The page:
The Mnema (mnay’-mah) people (a pseudonym) reside in Asia and number about 1,760,000 with 20,000 professing Christianity. According to the 2011 census, Christianity closely follows the national religion, while other prominent religions include Islam, Sanamahism, Buddhism, and Judaism. Despite their variety of religious practices, the Mnema people experience unity and harmony because of their common heritage and language.
William Carey translated the original Mnema Bible in 1827, which is now only seen and read in museums. However, it was the first American missionary to the Mnema people, William Pettigrew, who developed the first Mnema dictionary in 1895. In 1936, Baptist Mid-Missions missionaries began to translate the Mnema New Testament in the state script. The local Bible society took the manuscript of this translation and printed the first Mnema New Testament in 1969, and those missionaries, with the help of native speakers, began translating the Old Testament in 1971. After the founding of Bibles International in 1981, the national translation team started a new Mnema Bible translation in 1982. Meanwhile, the local Bible society finished the Old Testament and published the first Mnema Bible in the state script in 1984. However, as the churches matured and grew in their knowledge and understanding, they discovered many translation problems, such as errors and omissions with the current translation, particularly in the Old Testament. Finally, after more than two decades of labor, the translation team completed the new Mnema Bible in the state script in 2010.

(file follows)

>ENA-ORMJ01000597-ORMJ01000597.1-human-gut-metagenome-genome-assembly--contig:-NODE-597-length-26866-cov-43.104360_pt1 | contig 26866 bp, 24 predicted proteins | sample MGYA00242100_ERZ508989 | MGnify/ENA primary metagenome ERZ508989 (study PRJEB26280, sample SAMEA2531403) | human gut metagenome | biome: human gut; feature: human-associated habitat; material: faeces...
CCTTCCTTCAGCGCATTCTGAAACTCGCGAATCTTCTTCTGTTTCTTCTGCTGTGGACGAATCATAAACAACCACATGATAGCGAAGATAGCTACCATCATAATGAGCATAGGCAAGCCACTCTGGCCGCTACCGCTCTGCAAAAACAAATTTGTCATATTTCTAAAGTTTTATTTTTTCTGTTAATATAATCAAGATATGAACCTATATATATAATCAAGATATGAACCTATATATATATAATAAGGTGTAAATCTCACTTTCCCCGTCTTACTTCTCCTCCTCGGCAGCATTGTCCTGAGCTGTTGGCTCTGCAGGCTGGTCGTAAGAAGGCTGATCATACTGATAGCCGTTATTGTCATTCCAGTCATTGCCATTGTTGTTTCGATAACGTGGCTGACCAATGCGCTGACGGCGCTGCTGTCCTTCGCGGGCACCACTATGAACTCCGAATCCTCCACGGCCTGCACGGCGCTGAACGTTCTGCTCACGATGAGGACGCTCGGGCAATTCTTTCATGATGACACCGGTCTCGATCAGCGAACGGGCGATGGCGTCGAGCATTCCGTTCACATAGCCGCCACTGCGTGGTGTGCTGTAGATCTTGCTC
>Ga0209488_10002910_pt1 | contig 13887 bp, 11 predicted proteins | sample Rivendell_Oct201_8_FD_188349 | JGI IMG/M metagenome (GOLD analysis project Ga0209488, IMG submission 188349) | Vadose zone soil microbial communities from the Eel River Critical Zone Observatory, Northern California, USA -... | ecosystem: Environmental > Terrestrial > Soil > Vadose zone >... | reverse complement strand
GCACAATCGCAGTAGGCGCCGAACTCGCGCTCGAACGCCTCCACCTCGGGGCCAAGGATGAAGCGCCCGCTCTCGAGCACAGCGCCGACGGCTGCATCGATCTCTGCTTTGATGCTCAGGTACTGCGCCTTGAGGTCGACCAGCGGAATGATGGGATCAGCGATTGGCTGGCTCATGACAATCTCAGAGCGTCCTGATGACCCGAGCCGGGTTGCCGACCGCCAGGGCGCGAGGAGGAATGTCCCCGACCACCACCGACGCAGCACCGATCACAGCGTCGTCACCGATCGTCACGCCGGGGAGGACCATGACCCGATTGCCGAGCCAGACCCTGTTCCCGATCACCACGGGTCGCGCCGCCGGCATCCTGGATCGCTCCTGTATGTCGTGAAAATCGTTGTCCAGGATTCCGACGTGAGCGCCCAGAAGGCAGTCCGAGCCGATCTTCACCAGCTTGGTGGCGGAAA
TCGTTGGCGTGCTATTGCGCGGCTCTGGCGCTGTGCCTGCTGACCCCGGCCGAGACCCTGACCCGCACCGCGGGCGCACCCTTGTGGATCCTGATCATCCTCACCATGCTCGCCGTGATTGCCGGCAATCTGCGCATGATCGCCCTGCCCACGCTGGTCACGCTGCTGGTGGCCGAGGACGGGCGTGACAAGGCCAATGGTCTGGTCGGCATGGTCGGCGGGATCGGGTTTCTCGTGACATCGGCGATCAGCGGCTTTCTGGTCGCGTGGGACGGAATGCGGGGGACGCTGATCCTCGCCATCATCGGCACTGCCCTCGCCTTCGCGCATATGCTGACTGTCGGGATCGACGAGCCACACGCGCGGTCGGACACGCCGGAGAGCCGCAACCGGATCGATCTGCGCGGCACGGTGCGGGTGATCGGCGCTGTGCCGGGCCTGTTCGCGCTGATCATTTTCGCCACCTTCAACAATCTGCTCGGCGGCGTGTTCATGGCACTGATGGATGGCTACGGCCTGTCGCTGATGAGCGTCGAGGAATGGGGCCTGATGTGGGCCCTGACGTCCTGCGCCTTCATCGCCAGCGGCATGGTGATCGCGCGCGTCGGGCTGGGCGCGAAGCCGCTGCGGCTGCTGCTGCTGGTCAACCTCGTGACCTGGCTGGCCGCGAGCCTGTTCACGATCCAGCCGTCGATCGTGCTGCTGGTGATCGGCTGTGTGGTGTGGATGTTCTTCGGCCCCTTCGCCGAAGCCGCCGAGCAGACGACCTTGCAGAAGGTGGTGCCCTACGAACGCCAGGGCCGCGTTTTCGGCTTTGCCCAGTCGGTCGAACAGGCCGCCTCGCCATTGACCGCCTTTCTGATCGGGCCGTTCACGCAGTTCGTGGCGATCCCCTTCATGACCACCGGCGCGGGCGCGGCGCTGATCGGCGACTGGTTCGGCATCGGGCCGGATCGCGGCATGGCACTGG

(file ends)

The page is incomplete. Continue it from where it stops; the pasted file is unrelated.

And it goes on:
The ancient language and script of Mnema was used for more than 3,500 years until the 18th century, when a new state script began to replace it. Schools and colleges began to teach the ancient script again in 2006, and the use of the ancient script has quickly surpassed that of the state script. As a result, young people today can no longer read books and newspapers published in the state script, including the Mnema Bible.
As the stock of 2010 Mnema Bibles diminished, the question arose over which script to use for the reprint. Many pastors who cannot read the state script desire to use a Mnema Bible in Roman script, because of the difficulties and inconveniences caused by translating the Mnema Bible from the pulpit while preaching and teaching. Bible teachers who cannot read the state script also face difficulties conducting vernacular short term Bible schools. Taking these concerns into consideration, the translation team decided to slightly revise and reprint the Mnema Bible in the state script for the older generation, and then transliterate that state script revised Bible into Roman script for the younger generation. The Mnema held a dedication for the revised Bible on August 29, 2019, with all of the translation team members from 2010 present. The transliteration into Roman script now advances towards its completion.